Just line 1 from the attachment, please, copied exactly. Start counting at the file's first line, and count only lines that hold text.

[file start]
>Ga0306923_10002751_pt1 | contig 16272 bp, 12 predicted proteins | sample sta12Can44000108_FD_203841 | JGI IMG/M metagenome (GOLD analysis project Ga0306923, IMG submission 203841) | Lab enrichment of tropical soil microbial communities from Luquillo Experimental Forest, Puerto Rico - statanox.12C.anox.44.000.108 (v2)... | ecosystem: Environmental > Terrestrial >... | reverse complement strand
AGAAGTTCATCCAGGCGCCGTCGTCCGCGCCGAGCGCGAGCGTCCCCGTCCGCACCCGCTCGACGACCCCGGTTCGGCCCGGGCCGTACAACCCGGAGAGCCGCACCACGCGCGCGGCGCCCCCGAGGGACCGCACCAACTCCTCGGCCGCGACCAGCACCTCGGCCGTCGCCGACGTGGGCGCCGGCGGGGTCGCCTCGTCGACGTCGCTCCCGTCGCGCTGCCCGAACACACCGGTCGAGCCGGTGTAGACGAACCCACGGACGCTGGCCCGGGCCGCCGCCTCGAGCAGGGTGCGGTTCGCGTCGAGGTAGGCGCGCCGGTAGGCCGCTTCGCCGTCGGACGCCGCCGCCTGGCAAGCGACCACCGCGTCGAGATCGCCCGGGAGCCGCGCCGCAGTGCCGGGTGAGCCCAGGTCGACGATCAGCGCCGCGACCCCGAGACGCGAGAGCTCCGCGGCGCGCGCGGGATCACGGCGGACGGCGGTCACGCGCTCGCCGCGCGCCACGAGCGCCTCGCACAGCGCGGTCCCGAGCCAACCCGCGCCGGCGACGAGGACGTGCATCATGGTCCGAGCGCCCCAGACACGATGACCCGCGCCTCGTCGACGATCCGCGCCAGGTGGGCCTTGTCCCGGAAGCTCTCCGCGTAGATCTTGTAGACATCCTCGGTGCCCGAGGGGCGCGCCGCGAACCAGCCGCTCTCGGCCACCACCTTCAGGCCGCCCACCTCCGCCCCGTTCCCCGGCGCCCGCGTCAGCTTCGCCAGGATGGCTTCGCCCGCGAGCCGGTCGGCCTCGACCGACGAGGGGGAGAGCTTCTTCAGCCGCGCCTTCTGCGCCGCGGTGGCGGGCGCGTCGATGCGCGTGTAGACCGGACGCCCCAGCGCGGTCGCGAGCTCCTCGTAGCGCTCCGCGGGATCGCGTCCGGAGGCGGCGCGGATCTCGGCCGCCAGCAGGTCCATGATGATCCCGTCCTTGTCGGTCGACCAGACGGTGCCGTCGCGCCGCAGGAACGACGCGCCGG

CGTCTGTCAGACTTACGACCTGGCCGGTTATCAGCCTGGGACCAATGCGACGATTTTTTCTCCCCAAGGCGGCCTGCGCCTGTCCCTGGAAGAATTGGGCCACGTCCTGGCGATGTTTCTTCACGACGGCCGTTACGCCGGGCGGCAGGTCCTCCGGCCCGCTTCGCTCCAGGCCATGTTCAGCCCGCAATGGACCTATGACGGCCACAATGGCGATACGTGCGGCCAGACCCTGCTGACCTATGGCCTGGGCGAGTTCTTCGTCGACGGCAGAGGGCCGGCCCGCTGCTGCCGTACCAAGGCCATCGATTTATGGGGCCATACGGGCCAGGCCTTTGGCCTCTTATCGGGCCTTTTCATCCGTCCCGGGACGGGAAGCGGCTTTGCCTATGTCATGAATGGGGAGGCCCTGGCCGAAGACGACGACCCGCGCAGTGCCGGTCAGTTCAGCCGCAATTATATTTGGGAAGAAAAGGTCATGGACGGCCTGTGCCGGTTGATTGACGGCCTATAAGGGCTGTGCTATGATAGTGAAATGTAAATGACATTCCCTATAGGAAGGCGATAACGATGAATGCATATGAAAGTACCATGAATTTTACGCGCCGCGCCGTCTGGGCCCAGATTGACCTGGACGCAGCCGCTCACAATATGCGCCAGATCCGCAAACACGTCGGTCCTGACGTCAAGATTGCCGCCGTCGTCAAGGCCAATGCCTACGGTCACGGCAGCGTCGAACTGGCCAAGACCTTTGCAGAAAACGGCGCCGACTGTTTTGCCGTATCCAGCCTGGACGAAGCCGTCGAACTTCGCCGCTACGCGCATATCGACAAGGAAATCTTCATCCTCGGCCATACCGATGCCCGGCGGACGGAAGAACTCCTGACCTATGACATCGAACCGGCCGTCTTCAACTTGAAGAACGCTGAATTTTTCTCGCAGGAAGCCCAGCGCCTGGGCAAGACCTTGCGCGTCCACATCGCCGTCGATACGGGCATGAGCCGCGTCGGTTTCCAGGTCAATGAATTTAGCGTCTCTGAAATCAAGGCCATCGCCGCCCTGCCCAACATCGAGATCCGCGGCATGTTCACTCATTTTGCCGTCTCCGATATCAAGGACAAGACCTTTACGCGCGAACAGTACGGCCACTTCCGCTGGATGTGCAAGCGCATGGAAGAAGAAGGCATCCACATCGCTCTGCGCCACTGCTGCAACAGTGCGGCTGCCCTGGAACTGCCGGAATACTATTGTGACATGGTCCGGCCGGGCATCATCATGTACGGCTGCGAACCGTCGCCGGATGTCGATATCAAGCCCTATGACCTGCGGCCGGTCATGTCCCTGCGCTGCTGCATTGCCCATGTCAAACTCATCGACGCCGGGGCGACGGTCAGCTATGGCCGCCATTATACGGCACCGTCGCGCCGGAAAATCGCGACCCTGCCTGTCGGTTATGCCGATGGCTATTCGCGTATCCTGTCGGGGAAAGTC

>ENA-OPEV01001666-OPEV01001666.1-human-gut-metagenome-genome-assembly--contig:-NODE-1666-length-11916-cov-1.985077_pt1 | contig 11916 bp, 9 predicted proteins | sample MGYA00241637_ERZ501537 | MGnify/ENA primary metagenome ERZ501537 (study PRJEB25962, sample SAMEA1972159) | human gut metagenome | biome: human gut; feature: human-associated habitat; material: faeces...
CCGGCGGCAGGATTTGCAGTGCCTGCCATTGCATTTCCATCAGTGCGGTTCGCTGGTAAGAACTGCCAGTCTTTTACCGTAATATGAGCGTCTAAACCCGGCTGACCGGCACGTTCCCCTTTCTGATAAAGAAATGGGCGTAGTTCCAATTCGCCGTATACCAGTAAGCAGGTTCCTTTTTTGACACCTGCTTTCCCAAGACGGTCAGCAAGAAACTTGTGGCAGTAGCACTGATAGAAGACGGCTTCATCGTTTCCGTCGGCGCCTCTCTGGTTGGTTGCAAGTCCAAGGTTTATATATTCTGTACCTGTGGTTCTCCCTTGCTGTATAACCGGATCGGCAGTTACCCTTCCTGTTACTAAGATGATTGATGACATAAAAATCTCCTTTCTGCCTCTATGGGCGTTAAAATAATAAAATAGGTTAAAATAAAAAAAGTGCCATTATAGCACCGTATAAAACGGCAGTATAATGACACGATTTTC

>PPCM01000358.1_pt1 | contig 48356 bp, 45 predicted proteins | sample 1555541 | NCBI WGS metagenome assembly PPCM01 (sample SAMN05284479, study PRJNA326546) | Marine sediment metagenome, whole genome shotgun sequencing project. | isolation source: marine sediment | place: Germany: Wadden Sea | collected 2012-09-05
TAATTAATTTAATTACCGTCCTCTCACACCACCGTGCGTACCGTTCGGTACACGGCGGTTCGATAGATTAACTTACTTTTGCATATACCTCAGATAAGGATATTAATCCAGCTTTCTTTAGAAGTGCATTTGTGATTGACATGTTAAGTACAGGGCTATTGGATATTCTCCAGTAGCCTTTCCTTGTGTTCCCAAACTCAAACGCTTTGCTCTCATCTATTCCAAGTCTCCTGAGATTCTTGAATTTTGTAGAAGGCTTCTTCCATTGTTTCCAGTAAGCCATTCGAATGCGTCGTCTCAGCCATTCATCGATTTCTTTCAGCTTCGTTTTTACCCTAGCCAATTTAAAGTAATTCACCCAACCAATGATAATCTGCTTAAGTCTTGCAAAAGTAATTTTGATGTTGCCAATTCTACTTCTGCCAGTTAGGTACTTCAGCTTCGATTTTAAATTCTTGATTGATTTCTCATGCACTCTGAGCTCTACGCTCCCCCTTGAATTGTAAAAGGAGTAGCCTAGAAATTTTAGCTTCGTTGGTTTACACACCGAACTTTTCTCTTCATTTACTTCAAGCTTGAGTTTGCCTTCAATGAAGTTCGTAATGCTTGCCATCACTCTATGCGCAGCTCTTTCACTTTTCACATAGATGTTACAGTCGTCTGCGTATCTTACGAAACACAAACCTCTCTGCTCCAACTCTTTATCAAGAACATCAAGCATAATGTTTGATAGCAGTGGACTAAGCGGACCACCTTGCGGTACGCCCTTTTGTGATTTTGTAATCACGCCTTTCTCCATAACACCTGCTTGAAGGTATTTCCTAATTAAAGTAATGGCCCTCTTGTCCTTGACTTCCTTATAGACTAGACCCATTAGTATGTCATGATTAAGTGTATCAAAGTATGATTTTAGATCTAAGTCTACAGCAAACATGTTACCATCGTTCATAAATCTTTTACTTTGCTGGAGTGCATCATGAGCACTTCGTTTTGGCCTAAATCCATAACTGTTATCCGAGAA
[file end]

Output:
>Ga0306923_10002751_pt1 | contig 16272 bp, 12 predicted proteins | sample sta12Can44000108_FD_203841 | JGI IMG/M metagenome (GOLD analysis project Ga0306923, IMG submission 203841) | Lab enrichment of tropical soil microbial communities from Luquillo Experimental Forest, Puerto Rico - statanox.12C.anox.44.000.108 (v2)... | ecosystem: Environmental > Terrestrial >... | reverse complement strand